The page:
Like 7
  3. gbvette62

    The radiator shown is correct for an LT-1, but the hood on this car is from a base 350 Corvette. The LT-1’s high rise aluminum intake won’t fit under the flat, standard, small block hood, so LT-1’s came with the same domed hood as the 454’s. Like the tach and console data plate, the hood can also be changed, so who knows what engine was originally in this car? In the end, it doesn’t really matter though, since the original engine is long gone anyway.

    I’m pretty sure this car is being offered for sale by the same flipper from Manahawkin/Stafford Twp, who’s had 2 or 3 other “project” cars show up on here in the past.

    Like 3
  4. bobhess bobhess Member

    It’s hard to think of New jersey and not think about flood cars. Only way you get that “dirt in every crook and cranny” look is submerging it in something mucky like sea water going over land. Lost nine engines in the 2017 Irma hurricane flood and they looked just like the one in this car.

    Like 3
  5. GuernseyPagoda Member

    I’m no Meteorologist, but this car has clearly been subjected to being submerged.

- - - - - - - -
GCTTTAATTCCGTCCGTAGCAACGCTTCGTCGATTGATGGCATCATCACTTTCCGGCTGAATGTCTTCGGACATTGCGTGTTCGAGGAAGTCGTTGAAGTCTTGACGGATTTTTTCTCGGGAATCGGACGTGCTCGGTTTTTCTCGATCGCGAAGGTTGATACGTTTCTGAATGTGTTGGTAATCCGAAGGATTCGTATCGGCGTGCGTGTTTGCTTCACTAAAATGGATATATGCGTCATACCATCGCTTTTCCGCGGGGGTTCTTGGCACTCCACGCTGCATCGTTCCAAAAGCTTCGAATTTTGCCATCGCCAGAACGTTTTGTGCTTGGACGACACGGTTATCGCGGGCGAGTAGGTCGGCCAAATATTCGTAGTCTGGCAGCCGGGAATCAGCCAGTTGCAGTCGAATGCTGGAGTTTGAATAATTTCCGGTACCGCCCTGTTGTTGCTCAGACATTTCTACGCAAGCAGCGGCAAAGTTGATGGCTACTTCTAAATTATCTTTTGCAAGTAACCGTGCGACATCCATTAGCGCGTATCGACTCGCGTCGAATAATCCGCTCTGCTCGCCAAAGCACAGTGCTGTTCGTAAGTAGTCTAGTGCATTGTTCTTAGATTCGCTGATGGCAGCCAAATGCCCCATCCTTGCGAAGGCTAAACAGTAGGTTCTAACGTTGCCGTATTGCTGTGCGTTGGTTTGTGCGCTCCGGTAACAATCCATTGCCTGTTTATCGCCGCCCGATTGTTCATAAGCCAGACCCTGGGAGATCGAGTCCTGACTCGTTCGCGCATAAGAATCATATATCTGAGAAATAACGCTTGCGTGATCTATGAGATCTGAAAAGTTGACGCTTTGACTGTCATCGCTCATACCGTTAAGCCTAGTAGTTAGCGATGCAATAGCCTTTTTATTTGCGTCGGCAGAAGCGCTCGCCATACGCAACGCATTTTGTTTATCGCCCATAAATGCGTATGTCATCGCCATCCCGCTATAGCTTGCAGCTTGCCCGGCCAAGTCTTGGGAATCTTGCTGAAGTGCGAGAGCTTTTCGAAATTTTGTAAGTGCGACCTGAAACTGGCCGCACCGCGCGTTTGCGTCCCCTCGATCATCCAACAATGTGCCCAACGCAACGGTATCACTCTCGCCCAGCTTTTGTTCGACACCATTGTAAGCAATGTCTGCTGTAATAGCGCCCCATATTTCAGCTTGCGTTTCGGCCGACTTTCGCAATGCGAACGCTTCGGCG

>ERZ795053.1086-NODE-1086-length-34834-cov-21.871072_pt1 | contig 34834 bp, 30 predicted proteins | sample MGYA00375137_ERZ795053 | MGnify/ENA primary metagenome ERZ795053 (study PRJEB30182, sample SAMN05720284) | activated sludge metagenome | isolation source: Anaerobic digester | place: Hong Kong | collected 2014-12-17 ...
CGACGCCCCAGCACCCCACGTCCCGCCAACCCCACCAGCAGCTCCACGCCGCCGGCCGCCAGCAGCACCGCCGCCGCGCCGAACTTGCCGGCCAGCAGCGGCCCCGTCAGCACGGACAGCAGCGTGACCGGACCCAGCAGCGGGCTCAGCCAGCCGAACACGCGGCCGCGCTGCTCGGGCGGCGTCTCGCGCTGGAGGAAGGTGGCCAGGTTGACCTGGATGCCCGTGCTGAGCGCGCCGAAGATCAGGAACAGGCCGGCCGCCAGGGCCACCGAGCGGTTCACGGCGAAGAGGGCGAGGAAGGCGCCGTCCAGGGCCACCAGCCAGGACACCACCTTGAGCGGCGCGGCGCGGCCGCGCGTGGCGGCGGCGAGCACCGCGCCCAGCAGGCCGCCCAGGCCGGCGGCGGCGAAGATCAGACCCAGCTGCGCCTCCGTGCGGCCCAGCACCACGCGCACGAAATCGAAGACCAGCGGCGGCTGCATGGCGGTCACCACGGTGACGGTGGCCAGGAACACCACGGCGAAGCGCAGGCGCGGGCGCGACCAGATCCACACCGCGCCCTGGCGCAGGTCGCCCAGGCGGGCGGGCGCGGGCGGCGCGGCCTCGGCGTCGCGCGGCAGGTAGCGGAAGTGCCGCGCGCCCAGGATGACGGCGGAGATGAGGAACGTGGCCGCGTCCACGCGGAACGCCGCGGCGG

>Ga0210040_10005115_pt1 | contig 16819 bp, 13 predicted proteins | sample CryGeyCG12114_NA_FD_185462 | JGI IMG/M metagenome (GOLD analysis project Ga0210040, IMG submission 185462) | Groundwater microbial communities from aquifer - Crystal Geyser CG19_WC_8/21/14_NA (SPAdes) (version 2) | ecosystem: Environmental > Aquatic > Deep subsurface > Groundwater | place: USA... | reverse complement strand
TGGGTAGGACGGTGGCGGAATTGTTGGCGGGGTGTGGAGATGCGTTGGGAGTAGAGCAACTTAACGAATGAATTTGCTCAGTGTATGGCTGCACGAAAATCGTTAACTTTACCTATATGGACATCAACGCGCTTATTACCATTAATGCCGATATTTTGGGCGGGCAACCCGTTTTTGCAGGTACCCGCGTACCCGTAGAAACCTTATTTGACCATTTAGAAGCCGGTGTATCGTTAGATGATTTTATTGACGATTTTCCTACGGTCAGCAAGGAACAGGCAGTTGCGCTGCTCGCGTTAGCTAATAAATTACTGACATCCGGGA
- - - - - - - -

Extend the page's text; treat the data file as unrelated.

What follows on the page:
Like 3
  6. Dan

    It has the wrong hood for an LT-1 also..

  7. Survivor69

    Correction to the article, the LT1 engine option was not available in 1969, just 1970-1972

    Like 5
  8. ACZ

    A lot of sharp folks commenting above. I have a 71 LT1 coupe. All those things came to mind while reading. Also look to see if it has a rear stabilizer bar. The best things are look for a tank sticker or a manifest hidden within a seat. How about a transistor ignition amplifier mounted near the core support?

    Like 2
    • Ron Goduti

      LT-1’s never came with a rear sway bar.

      – Ron G.

      • ACZ

        Wrong!

      • ACZ

        Wrong.

  9. Acton Tommy

    The perfect “Resto-Mod” candidate if no serious rust issues are found upon inspection. Unless the number-matching motor can be located; one should not fool themselves into thinking this might be an “investment”….

    I would buy this one and make it whatever I want, a fast, fun driver. Just imagine a 502 crate motor, with side exhaust, rumbling up and down PCH….you don’t even need a stereo as the side pipes provide the music…

    Like 2
  10. Mark

    By the looks of the fiberglass, this car needs re-gel coated. If you can do it yourself it isn’t too costly but be prepared to spend hours sanding it is a very slow process or it was 20 yrs ago when I did it. Whenever you get that done you can prime and prepare for paint.

    • Ron Goduti

      It’s my opinion that Acton Tommy has the right idea.

      – Ron G.

      Like 3
  11. bikefixr

    Manahawkin went under water during Hurricane Floyd. Pretty much all of it went under. I live close by. Sorry, this car reeks of flooding. Is there 1 single part not missing, damaged, or corroded? How does a 4sp stick rot like that unless doused in salt water and left to rot. Can’t imagine what the frame and birdcage look like.